SYRIA: In Damascus, uprising against regime brings fundamental changes


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Growing up in the Syrian capital of Damascus, where pictures of the leader adorn the walls of every shop and cafe, Ahmed had ‘national education’ lessons at school, in which he was taught about the patriotic deeds and words of the late President Hafez Assad.

‘We always had to learn things by heart; you are not meant to make a mistake when quoting the president, it’s like the Koran,’ said Ahmed, now in his 20s, who spoke on the condition that his real name not be used.


Growing up under the surveillance state created by Hafez and, later, his son, Bashar Assad, Ahmed said he never discussed politics in public and heard that those who did were arrested and subjected to torture by security forces. ‘We lived in constant fear; we know they are merciless,’ he said.

But Syria has changed drastically since the revolutions that toppled leaders in Tunisia and Egypt and have shaken the rest of the Middle East spread to this regime more than two months ago.

Five weeks ago, Ahmed was one of thousands who rallied at a Friday protest in the Meedan area of the city center, calling for political freedom in defiance of busloads of security forces.

‘We felt intoxicated that we were on the street,’ he said. ‘Just expressing yourself is a kind of freedom. It’s saying things you have never said in your life before.’

Ahmed said that at every protest he has attended, the security forces have moved fast, arresting dozens of people and beating others -- ‘more than you would beat an animal.’ But despite the crackdown that activists say has killed more than 850 people and imprisoned thousands more, Syria’s protests continue.

The resilience of the protest movement is not immediately apparent in Damascus. On Fridays, hundreds of plainclothes mukhabarat, or secret police, mill around public places. There are military checkpoints on the roads out of the city, and usually bustling markets and bus stations are empty. Suburbs such as Muadhimiya and Douma, where thousands have rallied in recent weeks, are now inaccessible, locked down by the army, with movements by residents severely restricted.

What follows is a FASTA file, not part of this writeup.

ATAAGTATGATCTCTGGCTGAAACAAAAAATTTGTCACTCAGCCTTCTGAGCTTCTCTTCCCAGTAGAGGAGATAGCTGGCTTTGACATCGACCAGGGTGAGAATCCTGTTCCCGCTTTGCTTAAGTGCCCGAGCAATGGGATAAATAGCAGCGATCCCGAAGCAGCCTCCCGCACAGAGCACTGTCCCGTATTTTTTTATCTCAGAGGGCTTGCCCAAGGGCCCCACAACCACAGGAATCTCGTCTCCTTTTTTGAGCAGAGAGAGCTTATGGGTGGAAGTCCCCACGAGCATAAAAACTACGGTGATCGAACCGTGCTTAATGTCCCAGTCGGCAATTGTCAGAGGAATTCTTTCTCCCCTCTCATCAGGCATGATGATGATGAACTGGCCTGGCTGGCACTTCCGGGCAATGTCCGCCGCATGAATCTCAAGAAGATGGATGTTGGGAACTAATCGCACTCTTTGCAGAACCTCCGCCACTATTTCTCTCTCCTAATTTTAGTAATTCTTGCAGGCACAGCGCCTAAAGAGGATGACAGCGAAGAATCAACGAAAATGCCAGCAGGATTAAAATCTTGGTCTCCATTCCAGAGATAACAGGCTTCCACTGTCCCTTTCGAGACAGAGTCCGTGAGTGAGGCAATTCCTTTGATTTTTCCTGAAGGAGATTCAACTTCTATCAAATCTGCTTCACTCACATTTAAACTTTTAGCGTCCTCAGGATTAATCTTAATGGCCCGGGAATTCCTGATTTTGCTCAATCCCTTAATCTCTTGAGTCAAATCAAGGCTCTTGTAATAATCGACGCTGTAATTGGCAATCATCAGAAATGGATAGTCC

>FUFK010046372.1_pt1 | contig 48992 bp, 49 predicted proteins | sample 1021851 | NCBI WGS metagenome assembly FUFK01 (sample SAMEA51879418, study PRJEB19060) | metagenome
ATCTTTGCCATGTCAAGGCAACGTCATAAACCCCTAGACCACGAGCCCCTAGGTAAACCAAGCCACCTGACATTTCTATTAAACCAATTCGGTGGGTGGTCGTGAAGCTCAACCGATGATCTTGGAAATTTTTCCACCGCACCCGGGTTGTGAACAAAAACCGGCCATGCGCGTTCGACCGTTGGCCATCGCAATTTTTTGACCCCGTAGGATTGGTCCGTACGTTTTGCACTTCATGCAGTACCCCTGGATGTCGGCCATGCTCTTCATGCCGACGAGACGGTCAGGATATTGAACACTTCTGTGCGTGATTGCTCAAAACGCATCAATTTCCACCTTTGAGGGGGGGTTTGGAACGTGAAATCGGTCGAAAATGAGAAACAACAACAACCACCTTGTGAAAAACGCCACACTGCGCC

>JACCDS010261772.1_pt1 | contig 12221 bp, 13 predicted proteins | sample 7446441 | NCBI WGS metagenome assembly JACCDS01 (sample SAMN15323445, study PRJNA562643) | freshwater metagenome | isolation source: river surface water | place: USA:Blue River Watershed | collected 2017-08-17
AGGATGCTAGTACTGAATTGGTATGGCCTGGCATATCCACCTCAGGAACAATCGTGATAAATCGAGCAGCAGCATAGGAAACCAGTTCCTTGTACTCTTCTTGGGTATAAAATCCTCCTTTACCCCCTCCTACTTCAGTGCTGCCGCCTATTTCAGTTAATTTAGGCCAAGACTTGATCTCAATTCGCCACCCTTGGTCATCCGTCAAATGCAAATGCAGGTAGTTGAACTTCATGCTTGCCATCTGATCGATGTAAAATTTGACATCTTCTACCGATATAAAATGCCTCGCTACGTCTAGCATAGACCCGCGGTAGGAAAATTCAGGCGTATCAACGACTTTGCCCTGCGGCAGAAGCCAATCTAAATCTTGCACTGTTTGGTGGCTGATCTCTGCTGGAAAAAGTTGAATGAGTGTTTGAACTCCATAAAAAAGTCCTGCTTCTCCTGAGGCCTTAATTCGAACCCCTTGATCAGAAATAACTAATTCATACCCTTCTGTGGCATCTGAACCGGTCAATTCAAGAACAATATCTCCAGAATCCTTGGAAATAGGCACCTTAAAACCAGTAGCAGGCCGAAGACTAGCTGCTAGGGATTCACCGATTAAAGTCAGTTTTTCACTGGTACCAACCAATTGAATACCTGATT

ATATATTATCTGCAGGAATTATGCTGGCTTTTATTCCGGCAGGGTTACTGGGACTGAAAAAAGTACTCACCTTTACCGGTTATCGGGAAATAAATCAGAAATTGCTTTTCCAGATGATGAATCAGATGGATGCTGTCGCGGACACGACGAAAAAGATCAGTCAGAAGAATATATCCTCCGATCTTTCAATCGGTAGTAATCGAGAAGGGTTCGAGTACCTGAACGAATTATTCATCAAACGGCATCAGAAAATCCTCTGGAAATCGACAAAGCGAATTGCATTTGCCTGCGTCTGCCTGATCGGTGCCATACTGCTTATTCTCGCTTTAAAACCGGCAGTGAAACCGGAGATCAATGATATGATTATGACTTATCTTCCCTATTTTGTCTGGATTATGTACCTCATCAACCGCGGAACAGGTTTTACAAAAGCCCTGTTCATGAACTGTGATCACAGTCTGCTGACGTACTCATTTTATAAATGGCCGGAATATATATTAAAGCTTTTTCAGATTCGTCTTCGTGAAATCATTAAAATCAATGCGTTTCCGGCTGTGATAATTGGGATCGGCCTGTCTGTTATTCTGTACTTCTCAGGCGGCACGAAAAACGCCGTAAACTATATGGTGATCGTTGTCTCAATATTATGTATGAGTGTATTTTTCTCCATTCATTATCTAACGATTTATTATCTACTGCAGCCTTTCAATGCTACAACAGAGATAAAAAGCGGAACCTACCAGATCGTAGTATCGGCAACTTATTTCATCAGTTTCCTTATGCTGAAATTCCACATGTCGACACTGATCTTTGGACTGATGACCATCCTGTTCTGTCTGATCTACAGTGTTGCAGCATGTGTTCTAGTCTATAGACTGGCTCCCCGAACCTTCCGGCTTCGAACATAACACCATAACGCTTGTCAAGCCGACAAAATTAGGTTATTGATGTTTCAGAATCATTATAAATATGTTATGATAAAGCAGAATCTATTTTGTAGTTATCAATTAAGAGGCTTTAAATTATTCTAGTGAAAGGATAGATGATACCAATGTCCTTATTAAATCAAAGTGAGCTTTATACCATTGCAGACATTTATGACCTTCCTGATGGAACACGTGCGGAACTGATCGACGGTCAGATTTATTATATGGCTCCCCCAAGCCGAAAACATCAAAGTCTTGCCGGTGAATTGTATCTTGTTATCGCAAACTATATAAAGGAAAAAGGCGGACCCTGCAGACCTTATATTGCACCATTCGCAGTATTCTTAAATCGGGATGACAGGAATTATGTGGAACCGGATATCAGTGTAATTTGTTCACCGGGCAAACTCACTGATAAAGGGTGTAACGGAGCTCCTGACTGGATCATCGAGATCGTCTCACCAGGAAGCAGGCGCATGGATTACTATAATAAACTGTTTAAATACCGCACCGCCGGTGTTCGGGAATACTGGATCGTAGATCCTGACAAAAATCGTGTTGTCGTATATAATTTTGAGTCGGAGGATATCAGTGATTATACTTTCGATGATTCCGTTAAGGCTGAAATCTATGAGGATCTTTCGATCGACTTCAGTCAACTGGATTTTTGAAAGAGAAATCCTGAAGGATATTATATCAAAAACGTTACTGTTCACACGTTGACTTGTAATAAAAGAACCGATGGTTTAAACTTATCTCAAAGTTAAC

But there are protests, albeit small and swiftly dispersed, in the city itself. On Thursday nights before the protests, young Syrians look at dinky laptops in cafes with Wi-Fi, reading Facebook pages about protests and opposition movements. And Damascus residents, though conditioned by decades of heavy surveillance not to express views publicly, speak out against the regime. The owner of one carpet shop said that he had seen four unarmed protesters shot and killed in Damascus. ‘The government doesn’t care about the people, they just want obedience from them,’ he said.

‘Syrians look at each other in a different way now,’ said one man in Damascus, a middle-class intellectual who asked not to be named. ‘Syria is no longer the safe place we knew, we don’t go out at night. ... All discussions are about the current unrest, and if you have friends who disagree, the disagreements can be violent.

‘People talk about politics in a way they didn’t before,’ he added. ‘That’s the main difference, it’s all changed. ... I hope there will be less violence, and I think the size of the demonstrations will be smaller,’ he said. ‘But I think it will continue unless there is significant political change.’


Timeline: Uprising in Syria

-- A special correspondent in Damascus

Video: A night protest against the regime of Bashar Assad in Saqba, a suburb of Damascus. Credit: YouTube